Recommendation 30 The Department of Children and Youth Affairs should conduct a survey of existing programmes that are related to Education for Sustainable Development (ESD), and Development Education (DE) given the extent to which ESD and DE are interlinked in the Youth sector, and report the results to the proposed ESD Advisory Group in 2015. The report should include recommendations for strengthening the role of young people as change agents for sustainable development.
Recommendation 31 The Department of Children and Youth Affairs should reflect the importance of Education for Sustainable Development in the new Youth Strategy that is currently being developed, as well as in the Early Years Strategy due to be published by that Department under the overall National Policy Framework for Children and Young People, ‘Better Outcomes: Brighter Futures’.
Recommendation 34 Higher Education institutions should continue to form closer links with schools, the Youth sector, and communities in relation to sustainable development in order to exchange ideas and best practice and in particular to facilitate wider access to the specialist expertise and knowledge on sustainability that is available in third level institutions. The learning from this collaboration could be made available on a national basis.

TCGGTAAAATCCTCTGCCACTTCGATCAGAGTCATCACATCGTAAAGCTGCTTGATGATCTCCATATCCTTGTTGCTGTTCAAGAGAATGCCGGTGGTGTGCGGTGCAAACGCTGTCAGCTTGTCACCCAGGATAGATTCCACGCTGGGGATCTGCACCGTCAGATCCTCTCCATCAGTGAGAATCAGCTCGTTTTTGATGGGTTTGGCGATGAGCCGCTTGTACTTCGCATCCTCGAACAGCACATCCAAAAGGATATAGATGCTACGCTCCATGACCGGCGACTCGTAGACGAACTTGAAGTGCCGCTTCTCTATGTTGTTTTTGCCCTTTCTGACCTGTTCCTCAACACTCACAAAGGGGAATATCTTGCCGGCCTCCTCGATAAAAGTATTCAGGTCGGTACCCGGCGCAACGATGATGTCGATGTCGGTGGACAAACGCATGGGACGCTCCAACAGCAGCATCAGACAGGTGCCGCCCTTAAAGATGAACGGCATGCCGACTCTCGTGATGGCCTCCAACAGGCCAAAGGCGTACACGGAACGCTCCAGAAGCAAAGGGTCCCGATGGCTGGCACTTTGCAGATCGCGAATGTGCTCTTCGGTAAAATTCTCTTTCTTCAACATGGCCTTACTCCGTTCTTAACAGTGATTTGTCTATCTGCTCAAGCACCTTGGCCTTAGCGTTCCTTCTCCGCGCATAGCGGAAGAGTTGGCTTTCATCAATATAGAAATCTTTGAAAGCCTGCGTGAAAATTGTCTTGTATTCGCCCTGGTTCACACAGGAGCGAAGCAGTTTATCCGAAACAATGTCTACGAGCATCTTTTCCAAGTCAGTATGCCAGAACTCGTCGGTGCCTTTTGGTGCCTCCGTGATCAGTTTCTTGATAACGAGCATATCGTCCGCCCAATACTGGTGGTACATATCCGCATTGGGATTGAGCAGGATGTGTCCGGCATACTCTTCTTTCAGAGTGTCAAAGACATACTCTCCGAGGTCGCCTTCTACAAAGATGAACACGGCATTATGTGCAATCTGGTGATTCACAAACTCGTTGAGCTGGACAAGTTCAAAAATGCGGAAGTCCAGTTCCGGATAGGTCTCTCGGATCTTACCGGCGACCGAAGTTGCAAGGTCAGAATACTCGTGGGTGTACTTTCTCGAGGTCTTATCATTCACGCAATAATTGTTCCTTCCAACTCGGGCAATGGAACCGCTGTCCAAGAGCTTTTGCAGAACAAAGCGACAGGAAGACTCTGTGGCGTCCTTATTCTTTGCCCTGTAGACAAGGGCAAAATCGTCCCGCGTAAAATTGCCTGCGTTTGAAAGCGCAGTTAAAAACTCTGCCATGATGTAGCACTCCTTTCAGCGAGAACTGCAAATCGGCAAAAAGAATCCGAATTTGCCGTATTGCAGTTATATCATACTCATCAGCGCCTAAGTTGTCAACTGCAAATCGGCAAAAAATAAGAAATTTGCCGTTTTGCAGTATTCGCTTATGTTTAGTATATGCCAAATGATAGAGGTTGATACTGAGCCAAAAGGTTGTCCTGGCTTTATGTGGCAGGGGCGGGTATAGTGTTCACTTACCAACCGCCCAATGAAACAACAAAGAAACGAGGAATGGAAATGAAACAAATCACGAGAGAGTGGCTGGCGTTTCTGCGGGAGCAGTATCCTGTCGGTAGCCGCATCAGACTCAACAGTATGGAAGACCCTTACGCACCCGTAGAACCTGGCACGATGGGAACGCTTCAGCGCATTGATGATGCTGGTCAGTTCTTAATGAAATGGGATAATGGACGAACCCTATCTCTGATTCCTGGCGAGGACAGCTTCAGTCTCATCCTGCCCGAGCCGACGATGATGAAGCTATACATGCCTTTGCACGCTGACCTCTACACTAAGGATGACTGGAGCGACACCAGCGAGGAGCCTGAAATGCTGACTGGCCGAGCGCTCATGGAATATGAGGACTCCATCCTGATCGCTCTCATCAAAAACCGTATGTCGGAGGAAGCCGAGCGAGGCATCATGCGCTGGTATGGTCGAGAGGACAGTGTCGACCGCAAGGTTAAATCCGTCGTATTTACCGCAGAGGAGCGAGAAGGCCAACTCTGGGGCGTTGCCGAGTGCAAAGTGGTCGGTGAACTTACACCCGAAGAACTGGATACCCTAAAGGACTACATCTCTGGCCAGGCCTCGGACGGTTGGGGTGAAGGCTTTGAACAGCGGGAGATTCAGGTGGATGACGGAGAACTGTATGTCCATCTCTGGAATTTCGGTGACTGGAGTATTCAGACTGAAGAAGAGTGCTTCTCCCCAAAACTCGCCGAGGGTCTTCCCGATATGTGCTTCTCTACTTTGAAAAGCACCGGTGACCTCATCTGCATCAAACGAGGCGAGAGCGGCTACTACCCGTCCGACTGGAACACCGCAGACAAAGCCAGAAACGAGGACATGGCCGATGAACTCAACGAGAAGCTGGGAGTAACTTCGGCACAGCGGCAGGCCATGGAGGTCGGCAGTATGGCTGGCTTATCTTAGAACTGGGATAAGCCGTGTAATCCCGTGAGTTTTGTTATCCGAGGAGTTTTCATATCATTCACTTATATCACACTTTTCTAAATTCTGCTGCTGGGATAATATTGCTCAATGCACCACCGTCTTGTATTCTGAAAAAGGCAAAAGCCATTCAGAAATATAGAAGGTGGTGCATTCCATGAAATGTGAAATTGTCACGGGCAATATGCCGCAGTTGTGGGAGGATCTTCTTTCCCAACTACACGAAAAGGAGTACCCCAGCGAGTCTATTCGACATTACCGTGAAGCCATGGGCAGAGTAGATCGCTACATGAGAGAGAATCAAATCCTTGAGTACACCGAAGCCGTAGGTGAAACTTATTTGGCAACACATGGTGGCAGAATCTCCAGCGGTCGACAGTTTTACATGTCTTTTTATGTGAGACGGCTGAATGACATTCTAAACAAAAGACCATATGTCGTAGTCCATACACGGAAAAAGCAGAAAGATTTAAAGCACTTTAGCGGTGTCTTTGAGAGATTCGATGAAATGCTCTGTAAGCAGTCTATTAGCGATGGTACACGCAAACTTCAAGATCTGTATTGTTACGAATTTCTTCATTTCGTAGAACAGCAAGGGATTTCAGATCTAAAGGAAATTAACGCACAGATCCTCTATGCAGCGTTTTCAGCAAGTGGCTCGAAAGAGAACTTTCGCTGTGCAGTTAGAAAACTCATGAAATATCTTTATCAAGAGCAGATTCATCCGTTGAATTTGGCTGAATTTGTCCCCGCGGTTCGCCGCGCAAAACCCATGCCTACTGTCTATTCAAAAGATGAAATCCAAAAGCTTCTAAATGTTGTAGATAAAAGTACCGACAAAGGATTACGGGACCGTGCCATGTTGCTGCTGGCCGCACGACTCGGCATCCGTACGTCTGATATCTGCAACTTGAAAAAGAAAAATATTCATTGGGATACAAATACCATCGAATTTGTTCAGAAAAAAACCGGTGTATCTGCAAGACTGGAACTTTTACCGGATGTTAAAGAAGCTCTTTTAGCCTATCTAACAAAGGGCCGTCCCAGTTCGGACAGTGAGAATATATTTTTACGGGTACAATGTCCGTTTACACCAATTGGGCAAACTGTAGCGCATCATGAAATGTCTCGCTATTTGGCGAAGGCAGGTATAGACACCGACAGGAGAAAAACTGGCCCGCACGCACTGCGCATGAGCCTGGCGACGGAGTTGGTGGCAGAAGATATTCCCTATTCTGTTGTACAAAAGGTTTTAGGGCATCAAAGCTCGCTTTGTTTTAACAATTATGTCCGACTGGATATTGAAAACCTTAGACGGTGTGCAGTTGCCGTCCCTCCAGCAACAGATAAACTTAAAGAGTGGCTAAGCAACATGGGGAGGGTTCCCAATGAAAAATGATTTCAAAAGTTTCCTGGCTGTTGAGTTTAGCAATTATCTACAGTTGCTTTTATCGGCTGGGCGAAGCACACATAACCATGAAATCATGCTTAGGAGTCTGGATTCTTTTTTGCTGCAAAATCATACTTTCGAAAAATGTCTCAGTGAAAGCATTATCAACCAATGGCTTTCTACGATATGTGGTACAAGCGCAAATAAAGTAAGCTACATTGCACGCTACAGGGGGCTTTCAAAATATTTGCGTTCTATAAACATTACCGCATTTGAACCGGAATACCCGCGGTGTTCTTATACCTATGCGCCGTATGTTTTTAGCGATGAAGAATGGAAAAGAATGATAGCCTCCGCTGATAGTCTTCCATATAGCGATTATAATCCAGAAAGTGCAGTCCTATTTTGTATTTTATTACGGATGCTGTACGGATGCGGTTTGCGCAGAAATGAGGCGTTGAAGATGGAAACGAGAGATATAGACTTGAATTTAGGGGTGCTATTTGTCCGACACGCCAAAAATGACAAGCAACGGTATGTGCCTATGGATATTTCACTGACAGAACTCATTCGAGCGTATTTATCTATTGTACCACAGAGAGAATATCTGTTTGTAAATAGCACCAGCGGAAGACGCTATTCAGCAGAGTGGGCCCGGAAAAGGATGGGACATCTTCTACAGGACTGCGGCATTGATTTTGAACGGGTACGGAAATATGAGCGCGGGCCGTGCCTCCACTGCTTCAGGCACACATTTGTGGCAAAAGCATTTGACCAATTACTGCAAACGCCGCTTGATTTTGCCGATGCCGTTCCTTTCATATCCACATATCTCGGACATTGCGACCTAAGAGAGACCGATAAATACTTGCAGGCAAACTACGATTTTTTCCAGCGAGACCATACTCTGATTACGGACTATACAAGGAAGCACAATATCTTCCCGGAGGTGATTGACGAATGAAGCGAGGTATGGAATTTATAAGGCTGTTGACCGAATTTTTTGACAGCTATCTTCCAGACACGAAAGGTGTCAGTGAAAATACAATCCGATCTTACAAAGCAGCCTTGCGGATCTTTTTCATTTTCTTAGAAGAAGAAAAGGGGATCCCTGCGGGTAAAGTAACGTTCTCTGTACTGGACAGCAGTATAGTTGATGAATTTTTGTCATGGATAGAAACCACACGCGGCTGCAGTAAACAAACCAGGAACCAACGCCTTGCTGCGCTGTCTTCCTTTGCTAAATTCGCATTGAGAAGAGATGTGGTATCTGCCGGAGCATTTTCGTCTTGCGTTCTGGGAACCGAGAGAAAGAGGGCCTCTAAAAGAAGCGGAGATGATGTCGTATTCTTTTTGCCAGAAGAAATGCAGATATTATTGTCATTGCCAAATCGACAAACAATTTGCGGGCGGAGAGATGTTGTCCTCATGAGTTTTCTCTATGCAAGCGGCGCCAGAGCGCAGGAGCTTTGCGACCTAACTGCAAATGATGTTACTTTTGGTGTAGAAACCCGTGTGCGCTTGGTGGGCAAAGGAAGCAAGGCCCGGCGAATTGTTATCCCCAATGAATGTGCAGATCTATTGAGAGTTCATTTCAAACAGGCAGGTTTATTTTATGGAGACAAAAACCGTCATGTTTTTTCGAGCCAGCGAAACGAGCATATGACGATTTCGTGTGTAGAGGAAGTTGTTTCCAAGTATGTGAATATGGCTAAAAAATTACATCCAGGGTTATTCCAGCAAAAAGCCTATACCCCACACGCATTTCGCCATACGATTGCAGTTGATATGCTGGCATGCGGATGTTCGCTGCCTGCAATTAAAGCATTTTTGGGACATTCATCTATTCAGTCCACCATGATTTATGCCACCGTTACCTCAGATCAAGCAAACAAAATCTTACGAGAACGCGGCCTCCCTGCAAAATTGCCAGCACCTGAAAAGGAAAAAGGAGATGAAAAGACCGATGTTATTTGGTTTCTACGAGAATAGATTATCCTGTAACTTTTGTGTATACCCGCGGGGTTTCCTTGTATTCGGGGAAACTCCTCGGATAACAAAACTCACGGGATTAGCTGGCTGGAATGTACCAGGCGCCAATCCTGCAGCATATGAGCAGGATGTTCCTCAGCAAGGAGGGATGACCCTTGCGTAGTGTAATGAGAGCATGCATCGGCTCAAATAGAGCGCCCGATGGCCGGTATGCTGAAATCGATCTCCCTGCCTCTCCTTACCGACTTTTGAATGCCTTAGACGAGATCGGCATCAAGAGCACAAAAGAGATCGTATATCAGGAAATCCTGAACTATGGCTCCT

The research agenda and opportunities for ESD research will be of interest to many development educators that have been working on sustainable development. Three recommendations are relevant here:

Recommendation 21 The Department of Education and Skills should work with the HEA to ensure that sustainable development is one of the priority areas reflected in future calls for research programmes that are funded by the Department.
Recommendation 22 Third level institutions should continue to seek collaborations with industry and other stakeholders through strategic clusters and centres of excellence for sustainable development. Any opportunities for international cooperation between academic institutions at EU level or beyond should also be promoted.
Recommendation 23 The Department of Education and Skills should continue to implement its commitments in relation to research and development that are contained in Our Sustainable Future.

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OPINION: For more see An exemption for business from the ESD strategy?  On the silence of the business sector and local government by Tony Daly (6th November 2014).